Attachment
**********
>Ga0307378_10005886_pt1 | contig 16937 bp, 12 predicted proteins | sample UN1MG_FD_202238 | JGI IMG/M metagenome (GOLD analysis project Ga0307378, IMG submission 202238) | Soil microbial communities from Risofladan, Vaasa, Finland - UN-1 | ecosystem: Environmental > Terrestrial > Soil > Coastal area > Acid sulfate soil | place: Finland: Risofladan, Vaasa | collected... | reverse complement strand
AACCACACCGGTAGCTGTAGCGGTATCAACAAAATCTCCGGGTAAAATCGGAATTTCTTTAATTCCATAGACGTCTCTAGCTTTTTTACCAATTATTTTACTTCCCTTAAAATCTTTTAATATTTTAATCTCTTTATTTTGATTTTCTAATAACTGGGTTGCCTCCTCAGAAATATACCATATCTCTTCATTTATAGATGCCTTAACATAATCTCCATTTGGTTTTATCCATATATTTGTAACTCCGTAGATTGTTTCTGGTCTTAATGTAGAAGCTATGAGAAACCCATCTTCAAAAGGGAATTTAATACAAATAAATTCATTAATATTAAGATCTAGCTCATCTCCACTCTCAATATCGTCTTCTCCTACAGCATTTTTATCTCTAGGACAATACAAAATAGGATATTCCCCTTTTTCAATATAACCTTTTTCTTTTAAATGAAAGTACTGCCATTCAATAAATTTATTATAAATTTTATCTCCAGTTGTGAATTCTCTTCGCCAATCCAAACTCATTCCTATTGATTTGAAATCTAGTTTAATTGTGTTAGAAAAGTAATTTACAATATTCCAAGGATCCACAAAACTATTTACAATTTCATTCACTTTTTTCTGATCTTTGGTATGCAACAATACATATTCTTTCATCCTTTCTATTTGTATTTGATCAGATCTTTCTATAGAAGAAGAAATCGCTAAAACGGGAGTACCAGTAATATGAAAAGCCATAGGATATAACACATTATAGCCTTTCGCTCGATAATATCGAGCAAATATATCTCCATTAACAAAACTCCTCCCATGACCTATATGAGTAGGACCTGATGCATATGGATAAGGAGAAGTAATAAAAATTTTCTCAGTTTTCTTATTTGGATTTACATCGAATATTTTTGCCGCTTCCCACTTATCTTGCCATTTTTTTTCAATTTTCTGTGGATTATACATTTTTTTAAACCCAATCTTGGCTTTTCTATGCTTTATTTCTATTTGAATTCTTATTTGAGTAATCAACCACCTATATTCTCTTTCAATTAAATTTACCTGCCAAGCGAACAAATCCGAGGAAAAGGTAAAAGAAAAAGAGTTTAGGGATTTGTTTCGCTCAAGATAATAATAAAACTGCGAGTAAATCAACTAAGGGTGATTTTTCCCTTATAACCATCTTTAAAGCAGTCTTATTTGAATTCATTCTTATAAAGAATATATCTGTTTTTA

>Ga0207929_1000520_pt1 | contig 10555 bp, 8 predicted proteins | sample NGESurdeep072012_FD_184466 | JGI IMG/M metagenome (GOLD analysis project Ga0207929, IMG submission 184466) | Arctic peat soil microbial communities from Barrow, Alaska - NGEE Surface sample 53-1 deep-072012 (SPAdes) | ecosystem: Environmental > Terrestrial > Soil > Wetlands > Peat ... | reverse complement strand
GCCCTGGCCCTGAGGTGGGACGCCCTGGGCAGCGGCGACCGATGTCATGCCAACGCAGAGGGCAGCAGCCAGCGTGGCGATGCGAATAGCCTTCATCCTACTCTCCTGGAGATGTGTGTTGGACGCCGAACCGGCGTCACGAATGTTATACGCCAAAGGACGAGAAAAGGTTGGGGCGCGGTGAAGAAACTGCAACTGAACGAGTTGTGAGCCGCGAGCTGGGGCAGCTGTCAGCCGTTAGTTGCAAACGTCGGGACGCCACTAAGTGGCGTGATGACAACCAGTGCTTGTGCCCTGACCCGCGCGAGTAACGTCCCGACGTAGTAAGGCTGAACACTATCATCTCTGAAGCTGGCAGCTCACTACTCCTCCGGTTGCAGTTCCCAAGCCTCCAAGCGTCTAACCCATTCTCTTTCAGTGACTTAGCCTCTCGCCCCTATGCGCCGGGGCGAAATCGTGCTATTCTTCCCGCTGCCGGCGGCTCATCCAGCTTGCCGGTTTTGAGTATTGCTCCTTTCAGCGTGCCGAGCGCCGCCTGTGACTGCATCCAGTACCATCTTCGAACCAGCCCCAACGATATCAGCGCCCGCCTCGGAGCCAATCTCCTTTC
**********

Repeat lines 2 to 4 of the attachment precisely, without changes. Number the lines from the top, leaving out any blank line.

AACCACACCGGTAGCTGTAGCGGTATCAACAAAATCTCCGGGTAAAATCGGAATTTCTTTAATTCCATAGACGTCTCTAGCTTTTTTACCAATTATTTTACTTCCCTTAAAATCTTTTAATATTTTAATCTCTTTATTTTGATTTTCTAATAACTGGGTTGCCTCCTCAGAAATATACCATATCTCTTCATTTATAGATGCCTTAACATAATCTCCATTTGGTTTTATCCATATATTTGTAACTCCGTAGATTGTTTCTGGTCTTAATGTAGAAGCTATGAGAAACCCATCTTCAAAAGGGAATTTAATACAAATAAATTCATTAATATTAAGATCTAGCTCATCTCCACTCTCAATATCGTCTTCTCCTACAGCATTTTTATCTCTAGGACAATACAAAATAGGATATTCCCCTTTTTCAATATAACCTTTTTCTTTTAAATGAAAGTACTGCCATTCAATAAATTTATTATAAATTTTATCTCCAGTTGTGAATTCTCTTCGCCAATCCAAACTCATTCCTATTGATTTGAAATCTAGTTTAATTGTGTTAGAAAAGTAATTTACAATATTCCAAGGATCCACAAAACTATTTACAATTTCATTCACTTTTTTCTGATCTTTGGTATGCAACAATACATATTCTTTCATCCTTTCTATTTGTATTTGATCAGATCTTTCTATAGAAGAAGAAATCGCTAAAACGGGAGTACCAGTAATATGAAAAGCCATAGGATATAACACATTATAGCCTTTCGCTCGATAATATCGAGCAAATATATCTCCATTAACAAAACTCCTCCCATGACCTATATGAGTAGGACCTGATGCATATGGATAAGGAGAAGTAATAAAAATTTTCTCAGTTTTCTTATTTGGATTTACATCGAATATTTTTGCCGCTTCCCACTTATCTTGCCATTTTTTTTCAATTTTCTGTGGATTATACATTTTTTTAAACCCAATCTTGGCTTTTCTATGCTTTATTTCTATTTGAATTCTTATTTGAGTAATCAACCACCTATATTCTCTTTCAATTAAATTTACCTGCCAAGCGAACAAATCCGAGGAAAAGGTAAAAGAAAAAGAGTTTAGGGATTTGTTTCGCTCAAGATAATAATAAAACTGCGAGTAAATCAACTAAGGGTGATTTTTCCCTTATAACCATCTTTAAAGCAGTCTTATTTGAATTCATTCTTATAAAGAATATATCTGTTTTTA

>Ga0207929_1000520_pt1 | contig 10555 bp, 8 predicted proteins | sample NGESurdeep072012_FD_184466 | JGI IMG/M metagenome (GOLD analysis project Ga0207929, IMG submission 184466) | Arctic peat soil microbial communities from Barrow, Alaska - NGEE Surface sample 53-1 deep-072012 (SPAdes) | ecosystem: Environmental > Terrestrial > Soil > Wetlands > Peat ... | reverse complement strand
GCCCTGGCCCTGAGGTGGGACGCCCTGGGCAGCGGCGACCGATGTCATGCCAACGCAGAGGGCAGCAGCCAGCGTGGCGATGCGAATAGCCTTCATCCTACTCTCCTGGAGATGTGTGTTGGACGCCGAACCGGCGTCACGAATGTTATACGCCAAAGGACGAGAAAAGGTTGGGGCGCGGTGAAGAAACTGCAACTGAACGAGTTGTGAGCCGCGAGCTGGGGCAGCTGTCAGCCGTTAGTTGCAAACGTCGGGACGCCACTAAGTGGCGTGATGACAACCAGTGCTTGTGCCCTGACCCGCGCGAGTAACGTCCCGACGTAGTAAGGCTGAACACTATCATCTCTGAAGCTGGCAGCTCACTACTCCTCCGGTTGCAGTTCCCAAGCCTCCAAGCGTCTAACCCATTCTCTTTCAGTGACTTAGCCTCTCGCCCCTATGCGCCGGGGCGAAATCGTGCTATTCTTCCCGCTGCCGGCGGCTCATCCAGCTTGCCGGTTTTGAGTATTGCTCCTTTCAGCGTGCCGAGCGCCGCCTGTGACTGCATCCAGTACCATCTTCGAACCAGCCCCAACGATATCAGCGCCCGCCTCGGAGCCAATCTCCTTTC